We all know that the average patient today receives sub-optimal care.  It takes two weeks or longer to get an appointment, patients must miss work, and wait 30 minutes for a 7 minute face-to-face visit with an overworked physician.

Sounds like a big problem that needs fixing, right?

All great products are solutions that fix a problem.  But before someone will shell out money for a fix, they first need to recognize and believe that they have a problem.

Sadly, the general public has been taken advantage of in such a severe way by our current healthcare system that they no longer believe that there could be a better way; they have been beaten down and abused.

In fact, I had someone tell me that experiencing terrible care and customer service is not a problem because “that’s just the way it is everywhere.”  Besides, most people will tell you that they rarely go to the doctor, and when they do, they can easily visit an urgent care.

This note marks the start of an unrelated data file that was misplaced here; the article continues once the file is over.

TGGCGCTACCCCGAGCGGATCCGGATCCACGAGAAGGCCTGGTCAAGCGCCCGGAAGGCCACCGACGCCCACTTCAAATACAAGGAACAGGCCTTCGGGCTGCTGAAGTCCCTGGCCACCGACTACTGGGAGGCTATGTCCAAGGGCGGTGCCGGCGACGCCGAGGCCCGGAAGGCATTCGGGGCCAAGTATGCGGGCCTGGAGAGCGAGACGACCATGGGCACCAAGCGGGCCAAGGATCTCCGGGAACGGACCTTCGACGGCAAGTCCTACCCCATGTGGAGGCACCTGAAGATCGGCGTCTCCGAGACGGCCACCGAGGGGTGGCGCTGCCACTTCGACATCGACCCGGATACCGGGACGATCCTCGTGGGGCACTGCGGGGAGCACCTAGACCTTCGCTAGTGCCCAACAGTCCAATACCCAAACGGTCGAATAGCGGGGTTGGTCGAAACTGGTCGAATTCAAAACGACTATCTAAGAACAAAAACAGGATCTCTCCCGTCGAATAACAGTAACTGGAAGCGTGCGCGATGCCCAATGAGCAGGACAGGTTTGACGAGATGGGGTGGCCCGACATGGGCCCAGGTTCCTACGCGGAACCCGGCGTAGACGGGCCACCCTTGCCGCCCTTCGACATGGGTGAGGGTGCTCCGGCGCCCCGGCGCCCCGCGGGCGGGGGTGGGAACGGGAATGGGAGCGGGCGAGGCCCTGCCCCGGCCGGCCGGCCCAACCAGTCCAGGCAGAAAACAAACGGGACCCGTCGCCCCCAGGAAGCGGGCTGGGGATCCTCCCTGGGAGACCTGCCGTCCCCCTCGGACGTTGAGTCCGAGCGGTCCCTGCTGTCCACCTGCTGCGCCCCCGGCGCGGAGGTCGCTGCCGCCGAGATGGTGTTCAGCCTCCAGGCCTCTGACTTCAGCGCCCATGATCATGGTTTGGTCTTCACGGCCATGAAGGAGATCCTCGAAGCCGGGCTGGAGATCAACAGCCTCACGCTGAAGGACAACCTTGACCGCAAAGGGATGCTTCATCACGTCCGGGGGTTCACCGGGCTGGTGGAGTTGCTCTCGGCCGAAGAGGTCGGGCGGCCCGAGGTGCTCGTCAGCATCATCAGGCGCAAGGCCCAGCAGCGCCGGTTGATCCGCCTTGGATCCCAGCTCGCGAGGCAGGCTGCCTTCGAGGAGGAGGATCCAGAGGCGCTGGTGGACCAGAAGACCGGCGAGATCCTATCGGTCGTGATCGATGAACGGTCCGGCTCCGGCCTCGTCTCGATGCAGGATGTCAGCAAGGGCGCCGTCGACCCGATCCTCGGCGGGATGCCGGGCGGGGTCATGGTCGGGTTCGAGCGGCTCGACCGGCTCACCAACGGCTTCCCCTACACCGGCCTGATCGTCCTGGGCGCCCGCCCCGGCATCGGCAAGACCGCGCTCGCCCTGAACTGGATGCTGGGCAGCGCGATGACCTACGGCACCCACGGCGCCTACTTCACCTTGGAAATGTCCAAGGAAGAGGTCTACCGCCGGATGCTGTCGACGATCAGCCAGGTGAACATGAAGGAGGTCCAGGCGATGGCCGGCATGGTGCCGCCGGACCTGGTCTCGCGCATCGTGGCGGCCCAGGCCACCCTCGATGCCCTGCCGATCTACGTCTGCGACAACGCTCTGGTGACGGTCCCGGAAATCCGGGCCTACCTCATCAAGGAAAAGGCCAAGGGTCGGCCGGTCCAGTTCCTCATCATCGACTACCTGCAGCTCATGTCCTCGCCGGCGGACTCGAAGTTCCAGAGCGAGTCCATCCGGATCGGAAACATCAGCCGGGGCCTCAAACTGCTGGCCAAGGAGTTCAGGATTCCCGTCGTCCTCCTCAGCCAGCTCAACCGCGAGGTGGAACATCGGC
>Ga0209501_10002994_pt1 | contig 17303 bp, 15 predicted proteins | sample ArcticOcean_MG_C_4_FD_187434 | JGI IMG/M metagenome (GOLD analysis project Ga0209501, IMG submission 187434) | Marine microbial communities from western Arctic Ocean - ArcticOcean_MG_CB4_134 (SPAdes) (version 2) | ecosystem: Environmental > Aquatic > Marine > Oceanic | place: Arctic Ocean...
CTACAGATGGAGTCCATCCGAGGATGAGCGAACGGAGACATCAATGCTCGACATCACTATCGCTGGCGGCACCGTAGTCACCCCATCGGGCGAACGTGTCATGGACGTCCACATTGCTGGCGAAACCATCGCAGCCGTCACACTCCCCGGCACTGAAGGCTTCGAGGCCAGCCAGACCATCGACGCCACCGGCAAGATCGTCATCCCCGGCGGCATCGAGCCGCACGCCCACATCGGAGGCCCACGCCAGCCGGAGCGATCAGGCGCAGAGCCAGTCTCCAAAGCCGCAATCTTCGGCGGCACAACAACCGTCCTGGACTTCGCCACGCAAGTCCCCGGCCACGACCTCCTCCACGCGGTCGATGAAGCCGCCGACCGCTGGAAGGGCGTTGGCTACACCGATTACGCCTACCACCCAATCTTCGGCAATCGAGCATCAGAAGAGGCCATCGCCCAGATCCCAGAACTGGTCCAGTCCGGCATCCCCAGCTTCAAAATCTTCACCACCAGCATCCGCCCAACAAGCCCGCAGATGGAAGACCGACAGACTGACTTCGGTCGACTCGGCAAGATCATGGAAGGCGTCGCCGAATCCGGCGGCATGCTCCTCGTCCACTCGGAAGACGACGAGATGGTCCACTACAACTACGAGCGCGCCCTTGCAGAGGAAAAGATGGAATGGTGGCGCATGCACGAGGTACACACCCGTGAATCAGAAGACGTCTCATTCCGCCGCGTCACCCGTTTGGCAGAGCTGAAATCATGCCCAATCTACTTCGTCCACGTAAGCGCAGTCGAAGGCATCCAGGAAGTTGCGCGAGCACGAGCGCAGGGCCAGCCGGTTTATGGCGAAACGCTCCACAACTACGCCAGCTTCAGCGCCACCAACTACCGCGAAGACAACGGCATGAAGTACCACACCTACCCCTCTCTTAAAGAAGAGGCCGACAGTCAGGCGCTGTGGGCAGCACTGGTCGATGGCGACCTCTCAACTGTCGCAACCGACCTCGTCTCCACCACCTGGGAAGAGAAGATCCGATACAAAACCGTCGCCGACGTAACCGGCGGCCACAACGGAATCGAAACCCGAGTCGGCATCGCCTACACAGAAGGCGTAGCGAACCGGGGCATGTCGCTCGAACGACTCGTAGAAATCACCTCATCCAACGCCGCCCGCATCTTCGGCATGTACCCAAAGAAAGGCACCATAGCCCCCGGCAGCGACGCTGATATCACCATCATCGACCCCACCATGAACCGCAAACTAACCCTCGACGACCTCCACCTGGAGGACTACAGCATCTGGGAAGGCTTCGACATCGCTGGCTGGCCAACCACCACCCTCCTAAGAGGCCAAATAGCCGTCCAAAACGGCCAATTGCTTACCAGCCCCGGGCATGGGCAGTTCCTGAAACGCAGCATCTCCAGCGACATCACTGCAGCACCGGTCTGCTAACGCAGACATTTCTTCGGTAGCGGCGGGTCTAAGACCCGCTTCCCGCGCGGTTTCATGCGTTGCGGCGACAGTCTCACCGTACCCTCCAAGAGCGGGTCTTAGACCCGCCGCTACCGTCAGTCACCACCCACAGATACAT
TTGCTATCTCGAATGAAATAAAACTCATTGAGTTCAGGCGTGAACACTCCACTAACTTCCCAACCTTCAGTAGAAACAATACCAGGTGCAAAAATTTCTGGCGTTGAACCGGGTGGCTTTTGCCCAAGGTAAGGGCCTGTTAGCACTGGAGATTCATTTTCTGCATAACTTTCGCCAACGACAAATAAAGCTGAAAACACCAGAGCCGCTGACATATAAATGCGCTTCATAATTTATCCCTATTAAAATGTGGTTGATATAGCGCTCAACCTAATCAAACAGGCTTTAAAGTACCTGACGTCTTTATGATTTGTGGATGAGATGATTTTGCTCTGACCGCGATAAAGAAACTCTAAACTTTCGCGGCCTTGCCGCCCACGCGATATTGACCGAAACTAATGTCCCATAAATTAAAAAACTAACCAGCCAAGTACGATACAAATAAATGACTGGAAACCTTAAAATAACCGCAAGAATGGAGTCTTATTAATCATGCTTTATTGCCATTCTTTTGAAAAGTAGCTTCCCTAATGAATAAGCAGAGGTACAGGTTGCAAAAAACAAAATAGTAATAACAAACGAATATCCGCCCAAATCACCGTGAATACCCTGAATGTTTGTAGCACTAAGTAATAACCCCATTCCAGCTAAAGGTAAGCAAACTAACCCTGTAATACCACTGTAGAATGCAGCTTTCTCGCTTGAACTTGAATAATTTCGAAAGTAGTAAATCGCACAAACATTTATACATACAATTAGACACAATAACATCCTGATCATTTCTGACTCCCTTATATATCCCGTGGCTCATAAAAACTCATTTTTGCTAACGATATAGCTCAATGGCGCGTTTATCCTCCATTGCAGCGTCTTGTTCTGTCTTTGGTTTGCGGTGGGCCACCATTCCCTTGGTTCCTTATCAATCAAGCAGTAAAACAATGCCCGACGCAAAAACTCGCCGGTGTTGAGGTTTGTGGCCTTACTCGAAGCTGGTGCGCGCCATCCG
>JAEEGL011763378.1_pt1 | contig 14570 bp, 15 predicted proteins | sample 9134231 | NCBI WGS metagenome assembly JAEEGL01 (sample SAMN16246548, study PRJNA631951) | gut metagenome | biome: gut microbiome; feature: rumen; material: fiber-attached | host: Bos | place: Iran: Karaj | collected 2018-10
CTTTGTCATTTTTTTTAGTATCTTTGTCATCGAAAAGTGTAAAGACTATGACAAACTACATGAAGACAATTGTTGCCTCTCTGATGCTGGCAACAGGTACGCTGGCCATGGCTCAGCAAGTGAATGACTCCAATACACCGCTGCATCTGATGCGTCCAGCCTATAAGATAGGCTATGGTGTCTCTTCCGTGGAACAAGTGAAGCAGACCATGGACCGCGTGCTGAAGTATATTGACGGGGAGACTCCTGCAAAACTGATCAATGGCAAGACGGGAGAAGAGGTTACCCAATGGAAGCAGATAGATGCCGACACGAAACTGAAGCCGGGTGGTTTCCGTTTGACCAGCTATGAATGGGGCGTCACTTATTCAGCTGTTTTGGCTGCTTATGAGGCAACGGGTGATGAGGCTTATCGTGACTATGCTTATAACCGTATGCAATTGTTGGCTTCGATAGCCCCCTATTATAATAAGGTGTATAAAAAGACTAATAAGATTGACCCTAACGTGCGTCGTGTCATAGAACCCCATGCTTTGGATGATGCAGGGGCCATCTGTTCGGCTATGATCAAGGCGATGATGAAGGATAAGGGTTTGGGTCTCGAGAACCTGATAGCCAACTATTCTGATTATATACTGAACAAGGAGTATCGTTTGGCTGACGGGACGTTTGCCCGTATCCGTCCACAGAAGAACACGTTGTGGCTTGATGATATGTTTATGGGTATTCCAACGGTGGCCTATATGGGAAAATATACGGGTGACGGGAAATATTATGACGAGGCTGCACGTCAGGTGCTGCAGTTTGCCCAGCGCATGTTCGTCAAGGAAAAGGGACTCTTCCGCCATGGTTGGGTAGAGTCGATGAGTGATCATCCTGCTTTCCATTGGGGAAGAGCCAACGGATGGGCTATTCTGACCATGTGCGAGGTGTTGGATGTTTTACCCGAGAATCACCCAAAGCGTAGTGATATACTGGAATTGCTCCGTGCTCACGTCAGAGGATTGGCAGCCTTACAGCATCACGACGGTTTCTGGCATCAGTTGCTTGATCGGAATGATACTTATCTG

Naturally you’ll press them further and ask “what about no more waits, online and 24/7 access all for $50-$100 per month?”  “No thanks” they’ll say.  “I have health insurance and I only pay $10-40 copays per visit right now, even with my high deductible plan.  Why should I pay ‘extra’ for DPC?”


Well, then, if potential customers deem DPC as “extra”, then to get over this barrier it is simply a matter of coupling DPC with a high-deductible wraparound plan, right?

But, how are you going to do that?  How are you going to get on the exchange?  You have one clinic in one location, how is that going to sell and scale on a state-wide exchange?  Most importantly, what carrier is going to partner with you and your tiny clinic?